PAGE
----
Manual

About this manual:
This manual is intended for beginners and intermediate Sudoku players. There are many complex and detailed online Sudoku guides and manuals that you can use to learn more advanced techniques.

PART I  Notes:
The notes are hints that show the possible numbers that can be placed in a certain square. They are also called "candidates".
Populating the notes manually is a lengthy process for such a big puzzle and can take a few hours.
On the positive side  you will probably solve 1/3 of the puzzle while working on the notes.
You can always use the AutoFill feature to populate the notes automatically and keep them in sync.
This manual assumes that the notes (candidates) are manually or auto populated and correct.

Part II  Squares with a single note:
If a square ended up with only one note  this means that there is only one possible number that can be put there.
Just replace the note with the number.
You can use one of the doubleclick/Enter key shortcuts  double click it or press Enter when selected and the note will become the number.
After each move you make  scan the grid for such squares. Example:

Part III  One Unique note in a row, column or 4x4 box:
A row, column or box can have all kinds of notes populated in their squares.
But if one note appears only ONCE in the set of notes part of row, column or box  you can
safely put the number of this note in the square, regardless of the other notes in that square, row, column or box.
Example:
This is a very useful technique. The hard part is to find such notes. They are easier to spot in a box than in a row or a column.
Some suggestions of how to find such unique notes:
 Scan the grid for open numbers that appear more often the others. When you find such a number scan the boxes, rows, and columns for unique notes of this number.
 When you find a unique note and put its number in the square  scan the same row, column and box for other unique notes. Often you can find more than one.
 Use the NumberFinder feature to speed the process.

Part IV  Repeated note pairs:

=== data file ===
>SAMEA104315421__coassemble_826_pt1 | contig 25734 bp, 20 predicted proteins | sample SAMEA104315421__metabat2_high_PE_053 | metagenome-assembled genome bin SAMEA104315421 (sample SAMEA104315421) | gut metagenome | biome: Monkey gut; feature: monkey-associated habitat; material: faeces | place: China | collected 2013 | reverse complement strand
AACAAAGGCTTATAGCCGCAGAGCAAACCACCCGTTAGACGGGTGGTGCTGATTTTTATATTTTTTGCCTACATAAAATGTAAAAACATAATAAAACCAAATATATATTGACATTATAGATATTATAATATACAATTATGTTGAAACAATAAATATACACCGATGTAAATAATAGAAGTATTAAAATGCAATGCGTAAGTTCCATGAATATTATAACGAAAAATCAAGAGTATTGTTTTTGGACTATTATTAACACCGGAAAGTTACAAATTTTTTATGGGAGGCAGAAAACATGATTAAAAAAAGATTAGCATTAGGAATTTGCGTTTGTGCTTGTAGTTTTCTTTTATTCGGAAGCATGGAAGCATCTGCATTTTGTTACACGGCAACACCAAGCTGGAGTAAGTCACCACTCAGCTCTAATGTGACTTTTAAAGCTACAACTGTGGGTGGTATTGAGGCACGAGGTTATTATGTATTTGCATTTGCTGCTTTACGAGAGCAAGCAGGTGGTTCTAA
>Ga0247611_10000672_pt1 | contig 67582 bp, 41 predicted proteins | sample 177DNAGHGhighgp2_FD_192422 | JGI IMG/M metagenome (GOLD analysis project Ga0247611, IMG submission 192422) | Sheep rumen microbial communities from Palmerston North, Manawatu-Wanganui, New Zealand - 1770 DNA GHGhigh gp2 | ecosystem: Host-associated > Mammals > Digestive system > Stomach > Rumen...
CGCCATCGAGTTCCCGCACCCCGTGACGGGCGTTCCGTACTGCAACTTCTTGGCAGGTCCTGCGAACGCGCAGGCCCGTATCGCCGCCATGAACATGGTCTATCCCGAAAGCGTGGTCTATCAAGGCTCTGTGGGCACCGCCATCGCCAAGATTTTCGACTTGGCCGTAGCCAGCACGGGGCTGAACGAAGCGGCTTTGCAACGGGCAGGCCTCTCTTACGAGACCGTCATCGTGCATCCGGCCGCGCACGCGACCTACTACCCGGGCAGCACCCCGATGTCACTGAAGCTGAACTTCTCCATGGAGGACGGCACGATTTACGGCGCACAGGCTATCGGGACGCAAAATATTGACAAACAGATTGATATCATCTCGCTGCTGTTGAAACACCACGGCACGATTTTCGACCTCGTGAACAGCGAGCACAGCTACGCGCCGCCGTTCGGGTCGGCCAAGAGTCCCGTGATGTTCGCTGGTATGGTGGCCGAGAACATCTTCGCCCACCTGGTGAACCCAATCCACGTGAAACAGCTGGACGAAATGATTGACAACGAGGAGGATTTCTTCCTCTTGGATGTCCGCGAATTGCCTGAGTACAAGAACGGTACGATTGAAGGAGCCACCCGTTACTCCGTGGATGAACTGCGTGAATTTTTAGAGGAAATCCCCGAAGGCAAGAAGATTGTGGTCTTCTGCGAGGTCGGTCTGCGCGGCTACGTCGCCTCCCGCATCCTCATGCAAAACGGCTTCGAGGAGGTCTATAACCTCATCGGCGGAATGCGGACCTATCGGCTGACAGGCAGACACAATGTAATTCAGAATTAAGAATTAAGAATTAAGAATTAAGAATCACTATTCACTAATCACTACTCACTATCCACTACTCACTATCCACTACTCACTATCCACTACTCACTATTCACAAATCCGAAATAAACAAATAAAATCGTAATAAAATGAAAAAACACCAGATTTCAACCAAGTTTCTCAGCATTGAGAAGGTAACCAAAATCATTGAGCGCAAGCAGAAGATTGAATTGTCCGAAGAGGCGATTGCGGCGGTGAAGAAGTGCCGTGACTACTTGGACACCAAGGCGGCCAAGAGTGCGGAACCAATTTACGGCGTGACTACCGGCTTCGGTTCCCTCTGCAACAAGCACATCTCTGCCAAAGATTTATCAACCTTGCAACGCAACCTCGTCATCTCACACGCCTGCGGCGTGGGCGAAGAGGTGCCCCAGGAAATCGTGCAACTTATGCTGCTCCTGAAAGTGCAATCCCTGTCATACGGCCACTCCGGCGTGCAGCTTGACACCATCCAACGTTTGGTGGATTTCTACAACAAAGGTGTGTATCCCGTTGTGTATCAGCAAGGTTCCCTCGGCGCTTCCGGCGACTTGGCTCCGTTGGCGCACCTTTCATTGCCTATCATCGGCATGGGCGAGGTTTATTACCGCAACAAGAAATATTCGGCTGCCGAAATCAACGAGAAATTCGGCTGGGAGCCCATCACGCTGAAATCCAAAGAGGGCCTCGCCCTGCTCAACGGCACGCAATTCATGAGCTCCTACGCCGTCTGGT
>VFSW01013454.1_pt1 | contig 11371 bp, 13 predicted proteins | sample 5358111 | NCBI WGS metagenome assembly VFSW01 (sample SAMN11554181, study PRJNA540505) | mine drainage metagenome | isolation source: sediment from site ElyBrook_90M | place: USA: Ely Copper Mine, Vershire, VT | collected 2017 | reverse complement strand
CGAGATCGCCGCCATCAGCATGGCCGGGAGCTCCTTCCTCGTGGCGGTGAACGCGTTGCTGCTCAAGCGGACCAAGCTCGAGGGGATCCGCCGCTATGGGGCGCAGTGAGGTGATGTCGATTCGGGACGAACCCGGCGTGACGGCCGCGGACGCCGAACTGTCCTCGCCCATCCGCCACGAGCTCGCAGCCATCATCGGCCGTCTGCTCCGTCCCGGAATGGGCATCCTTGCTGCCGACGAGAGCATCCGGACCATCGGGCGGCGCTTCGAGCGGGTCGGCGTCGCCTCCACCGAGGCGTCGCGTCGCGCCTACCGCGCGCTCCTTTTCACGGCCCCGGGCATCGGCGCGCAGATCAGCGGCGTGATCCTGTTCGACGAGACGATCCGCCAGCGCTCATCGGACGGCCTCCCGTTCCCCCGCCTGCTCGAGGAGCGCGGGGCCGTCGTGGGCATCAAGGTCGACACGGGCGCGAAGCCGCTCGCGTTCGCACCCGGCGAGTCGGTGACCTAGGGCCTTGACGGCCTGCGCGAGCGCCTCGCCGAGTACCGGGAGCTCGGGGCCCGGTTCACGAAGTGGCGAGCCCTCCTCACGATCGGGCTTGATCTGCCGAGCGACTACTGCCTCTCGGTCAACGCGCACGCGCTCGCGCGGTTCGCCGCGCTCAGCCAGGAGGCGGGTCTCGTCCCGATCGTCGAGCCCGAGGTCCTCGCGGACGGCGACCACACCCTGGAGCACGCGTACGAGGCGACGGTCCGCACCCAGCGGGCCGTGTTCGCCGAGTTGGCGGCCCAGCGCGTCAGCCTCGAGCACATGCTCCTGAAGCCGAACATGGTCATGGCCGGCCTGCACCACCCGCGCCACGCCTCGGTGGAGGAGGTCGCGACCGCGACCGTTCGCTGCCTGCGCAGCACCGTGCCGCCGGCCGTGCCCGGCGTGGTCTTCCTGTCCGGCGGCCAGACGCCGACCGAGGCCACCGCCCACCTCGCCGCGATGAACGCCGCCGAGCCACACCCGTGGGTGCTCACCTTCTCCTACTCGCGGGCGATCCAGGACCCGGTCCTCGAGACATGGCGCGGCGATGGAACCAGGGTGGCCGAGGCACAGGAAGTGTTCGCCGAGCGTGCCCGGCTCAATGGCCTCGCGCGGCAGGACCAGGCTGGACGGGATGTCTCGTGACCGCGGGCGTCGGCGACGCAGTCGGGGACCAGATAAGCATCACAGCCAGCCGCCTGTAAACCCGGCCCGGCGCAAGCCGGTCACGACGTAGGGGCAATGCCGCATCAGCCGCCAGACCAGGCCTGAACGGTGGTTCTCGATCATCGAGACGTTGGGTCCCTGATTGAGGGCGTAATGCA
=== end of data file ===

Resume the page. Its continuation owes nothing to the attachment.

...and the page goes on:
If two same notes are only present in two squares that are part of a box, row or column, this means that those two numbers can be present only in the two squares.
So you can safely eliminate/remove the notes for the two numbers from all other squares in the row, column and box.
By doing this you can find squares with a single note (See Part II) or other repeated notes pairs.
Example:

Part V  Repeated note triples:
If 3 squares (part of a box, row or column) only have notes for the same 3 numbers 
this means that those 3 numbers can be present only in the 3 squares.
So you can safely eliminate/remove the notes for the 3 numbers from all other squares in the row, column and box.
Not all of the 3 numbers need to be present in each square  as long as they are unique and present only in the 3 squares  the same rule applies.
Examples for valid combinations:
12F 12F 12F, ABC ABC AB,
1FA 1FA FA, 5EF 5F 5E(example bellow),
AB AC CB, 23 3A 2A(Part VI example).

Part VI  Hidden repeated note pairs:
The hidden pairs are just like regular repeated pairs(See part IV), but are hidden among other note candidates and therefore more difficult to spot.
When two same notes are only present in two squares part of a box, row or column, even though there are other candidates in the same squares  you can treat those notes
as a regular repeated note pairs. You can safely eliminate the other notes from the two squares. Example:
In the example you can eliminate the "3" and "2" candidate from the squares with "35D" and "25D" notes.
NOTE: You can achieve the same result if you process the repeated note triple 23 3A 2A.
You can apply the same principle for hidden repeated note triplets if you manage to locate them.

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